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Michelle Obama, Rahm Emanuel Make Gay Marriage a Selling Point at Convention

Democrats Embrace Social Issues to Sway Public

By Published on . 1

Last night's most prominent orators at the Democratic National Convention made gay marriage a theme in their speeches, signifying the party's intent to take the lead on the issue in the run-up to Election Day.

The Democratic party added a gay-marriage plank to its platform in July, about three months after President Barack Obama declared his support for it in an interview with ABC News.

However, while Democrats' embrace of gay marriage as a key issue for the party may fire up parts of the base and help with fundraising, it's not likely to sway many swing voters in an election that 's squarely focused on economic issues. In other words, while more Democratic speakers will probably talk about gay marriage in the next two nights of the convention, you're still not likely to see TV ads focused on it in the next two months.

Last night's speakers invoked the issue using similar phrasing, referring to people's right to be with the person they love without ever using the word "gay," which signifies a degree of coordination in the crafting of their remarks.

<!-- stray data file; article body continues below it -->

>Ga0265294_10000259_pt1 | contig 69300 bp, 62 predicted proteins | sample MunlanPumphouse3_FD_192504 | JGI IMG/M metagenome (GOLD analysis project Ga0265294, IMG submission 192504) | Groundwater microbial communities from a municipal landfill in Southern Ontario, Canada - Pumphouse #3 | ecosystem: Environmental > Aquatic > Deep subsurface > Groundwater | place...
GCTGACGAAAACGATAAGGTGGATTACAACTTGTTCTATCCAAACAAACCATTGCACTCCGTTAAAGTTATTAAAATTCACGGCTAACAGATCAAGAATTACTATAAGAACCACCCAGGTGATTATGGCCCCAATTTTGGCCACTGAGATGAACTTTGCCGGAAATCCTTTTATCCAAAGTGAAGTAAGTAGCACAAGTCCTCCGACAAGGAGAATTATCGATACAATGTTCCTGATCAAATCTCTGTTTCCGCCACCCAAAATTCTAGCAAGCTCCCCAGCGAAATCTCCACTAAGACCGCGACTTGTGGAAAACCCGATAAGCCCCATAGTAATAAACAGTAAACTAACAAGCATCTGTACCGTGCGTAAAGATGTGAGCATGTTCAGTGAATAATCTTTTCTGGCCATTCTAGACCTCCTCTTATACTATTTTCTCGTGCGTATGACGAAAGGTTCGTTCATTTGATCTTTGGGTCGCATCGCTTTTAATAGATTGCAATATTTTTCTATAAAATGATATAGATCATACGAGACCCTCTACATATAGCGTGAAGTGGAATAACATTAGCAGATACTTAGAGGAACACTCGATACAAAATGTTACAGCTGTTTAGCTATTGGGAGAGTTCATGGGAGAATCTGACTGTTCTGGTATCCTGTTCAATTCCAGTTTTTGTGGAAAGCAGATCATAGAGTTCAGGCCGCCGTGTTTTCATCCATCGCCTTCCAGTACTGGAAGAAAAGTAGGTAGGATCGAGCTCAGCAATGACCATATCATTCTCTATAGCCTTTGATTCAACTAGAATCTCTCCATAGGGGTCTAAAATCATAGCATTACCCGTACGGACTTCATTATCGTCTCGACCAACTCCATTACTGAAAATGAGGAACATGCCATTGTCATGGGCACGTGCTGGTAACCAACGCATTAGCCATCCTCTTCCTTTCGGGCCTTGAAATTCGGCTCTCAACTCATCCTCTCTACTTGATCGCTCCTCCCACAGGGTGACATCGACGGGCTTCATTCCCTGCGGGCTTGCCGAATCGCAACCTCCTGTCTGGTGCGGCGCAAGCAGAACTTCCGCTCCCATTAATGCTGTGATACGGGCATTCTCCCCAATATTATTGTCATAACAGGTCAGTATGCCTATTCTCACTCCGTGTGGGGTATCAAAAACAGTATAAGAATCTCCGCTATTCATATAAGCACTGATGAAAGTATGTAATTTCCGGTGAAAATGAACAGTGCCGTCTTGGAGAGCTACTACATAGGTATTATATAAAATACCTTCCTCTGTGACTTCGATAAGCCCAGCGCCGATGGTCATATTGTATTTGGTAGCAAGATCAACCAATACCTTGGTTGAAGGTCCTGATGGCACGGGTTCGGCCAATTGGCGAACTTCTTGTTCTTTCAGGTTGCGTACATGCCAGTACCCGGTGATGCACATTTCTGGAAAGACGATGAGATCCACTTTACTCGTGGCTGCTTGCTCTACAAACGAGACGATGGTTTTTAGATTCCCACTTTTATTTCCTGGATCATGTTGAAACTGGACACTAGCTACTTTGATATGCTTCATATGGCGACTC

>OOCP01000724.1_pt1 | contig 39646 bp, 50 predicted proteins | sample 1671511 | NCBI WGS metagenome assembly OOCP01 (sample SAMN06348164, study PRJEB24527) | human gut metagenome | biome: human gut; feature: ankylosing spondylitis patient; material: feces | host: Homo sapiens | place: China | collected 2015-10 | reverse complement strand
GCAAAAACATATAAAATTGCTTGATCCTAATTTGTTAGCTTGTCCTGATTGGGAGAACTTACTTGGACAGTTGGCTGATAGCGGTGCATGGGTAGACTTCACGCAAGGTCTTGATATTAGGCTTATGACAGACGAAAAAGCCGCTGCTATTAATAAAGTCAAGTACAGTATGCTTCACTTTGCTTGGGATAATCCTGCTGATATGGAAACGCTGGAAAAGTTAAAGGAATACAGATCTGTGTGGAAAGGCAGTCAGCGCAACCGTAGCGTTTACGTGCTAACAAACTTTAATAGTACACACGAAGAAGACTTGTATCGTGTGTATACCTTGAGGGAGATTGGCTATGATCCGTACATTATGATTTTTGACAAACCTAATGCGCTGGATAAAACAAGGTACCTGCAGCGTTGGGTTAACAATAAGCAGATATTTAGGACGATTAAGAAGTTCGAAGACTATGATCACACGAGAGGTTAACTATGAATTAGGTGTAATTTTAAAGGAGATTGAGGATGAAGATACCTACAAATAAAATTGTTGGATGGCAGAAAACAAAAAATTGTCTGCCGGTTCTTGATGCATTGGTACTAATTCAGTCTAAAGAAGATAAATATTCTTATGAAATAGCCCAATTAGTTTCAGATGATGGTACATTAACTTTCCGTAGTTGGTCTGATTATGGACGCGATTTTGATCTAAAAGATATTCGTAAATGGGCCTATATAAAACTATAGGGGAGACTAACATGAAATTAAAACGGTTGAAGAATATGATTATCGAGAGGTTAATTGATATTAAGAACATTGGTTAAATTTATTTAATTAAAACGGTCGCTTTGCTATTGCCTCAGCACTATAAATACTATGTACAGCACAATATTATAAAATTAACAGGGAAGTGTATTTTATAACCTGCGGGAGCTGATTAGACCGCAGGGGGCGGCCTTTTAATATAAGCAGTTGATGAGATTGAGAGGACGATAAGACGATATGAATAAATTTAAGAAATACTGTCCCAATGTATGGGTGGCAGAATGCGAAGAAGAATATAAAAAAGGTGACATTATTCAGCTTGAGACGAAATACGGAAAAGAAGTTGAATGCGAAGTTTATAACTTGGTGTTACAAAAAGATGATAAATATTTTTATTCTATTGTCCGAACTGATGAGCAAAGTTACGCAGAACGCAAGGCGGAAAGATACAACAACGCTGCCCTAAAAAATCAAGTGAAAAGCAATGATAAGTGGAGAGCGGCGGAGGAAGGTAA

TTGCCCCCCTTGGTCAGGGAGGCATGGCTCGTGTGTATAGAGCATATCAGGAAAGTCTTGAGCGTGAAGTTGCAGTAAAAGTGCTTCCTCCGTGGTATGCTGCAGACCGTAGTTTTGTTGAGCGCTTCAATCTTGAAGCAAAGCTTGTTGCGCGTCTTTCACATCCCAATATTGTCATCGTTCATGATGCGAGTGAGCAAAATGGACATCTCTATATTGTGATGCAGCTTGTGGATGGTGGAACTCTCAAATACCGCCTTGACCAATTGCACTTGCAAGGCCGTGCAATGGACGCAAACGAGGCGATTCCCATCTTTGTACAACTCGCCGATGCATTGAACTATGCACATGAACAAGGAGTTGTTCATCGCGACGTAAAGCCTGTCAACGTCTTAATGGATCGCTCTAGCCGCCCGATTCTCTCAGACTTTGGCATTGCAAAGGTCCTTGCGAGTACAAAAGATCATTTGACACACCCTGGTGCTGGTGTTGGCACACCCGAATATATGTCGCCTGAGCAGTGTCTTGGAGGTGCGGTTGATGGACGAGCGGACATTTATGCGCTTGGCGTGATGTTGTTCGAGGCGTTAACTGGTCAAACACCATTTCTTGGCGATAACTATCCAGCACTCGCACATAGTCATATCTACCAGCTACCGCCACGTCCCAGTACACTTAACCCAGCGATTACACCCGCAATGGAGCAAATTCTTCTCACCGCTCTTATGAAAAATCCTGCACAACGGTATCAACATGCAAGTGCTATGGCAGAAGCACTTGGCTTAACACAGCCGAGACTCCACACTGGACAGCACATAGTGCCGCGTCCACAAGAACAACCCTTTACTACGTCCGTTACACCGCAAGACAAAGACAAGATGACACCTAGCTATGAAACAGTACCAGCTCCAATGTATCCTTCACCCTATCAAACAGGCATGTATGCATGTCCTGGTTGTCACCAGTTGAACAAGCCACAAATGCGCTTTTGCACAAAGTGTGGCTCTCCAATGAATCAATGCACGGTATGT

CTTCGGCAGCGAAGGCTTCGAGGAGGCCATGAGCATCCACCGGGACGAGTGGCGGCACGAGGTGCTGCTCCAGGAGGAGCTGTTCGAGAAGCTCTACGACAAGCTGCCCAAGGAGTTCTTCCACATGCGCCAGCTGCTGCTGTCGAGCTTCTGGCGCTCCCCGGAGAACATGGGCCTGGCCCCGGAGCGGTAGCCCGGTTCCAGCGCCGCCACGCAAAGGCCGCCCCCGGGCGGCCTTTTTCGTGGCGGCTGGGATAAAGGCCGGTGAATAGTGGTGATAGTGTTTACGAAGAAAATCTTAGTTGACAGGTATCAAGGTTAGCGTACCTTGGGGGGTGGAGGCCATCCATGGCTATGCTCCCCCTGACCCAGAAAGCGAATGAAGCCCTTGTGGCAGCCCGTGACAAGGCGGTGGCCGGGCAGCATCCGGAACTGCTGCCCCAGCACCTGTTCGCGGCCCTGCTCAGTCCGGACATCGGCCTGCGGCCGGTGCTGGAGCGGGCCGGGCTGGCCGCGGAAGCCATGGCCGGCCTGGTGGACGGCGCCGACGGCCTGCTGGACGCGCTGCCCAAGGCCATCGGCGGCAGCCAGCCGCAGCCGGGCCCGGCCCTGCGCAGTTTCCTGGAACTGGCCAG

Here are the relevant excerpts.

Michelle Obama: "If proud Americans can be who they are and boldly stand at the altar with who they love, then surely, surely we can give everyone in this country a fair chance at that great American Dream." Also: "Barack knows the American Dream because he's lived it ... and he wants everyone in this country to have that same opportunity, no matter who we are, or where we're from, or what we look like, or who we love."

San Antonio Mayor Juan Castro: "When it comes to letting people marry whomever they love, Mitt Romney says, 'No.'"

Massachusetts Gov. Deval Patrick: "Today, with labor at the table, we've made the reforms in our pension and benefits systems, our schools, our transportation system and more that Mr. Romney only talked about. And today in Massachusetts, you can also marry whomever you love."

Chicago Mayor Rahm Emanuel: "Whose leadership, whose judgment, whose values do you want in the White House when that crisis lands like a thud on the Oval Office desk? ... A person who wanted to keep "don't ask, don't tell," or a president who believes that who you love should not keep you from serving the country you love?"

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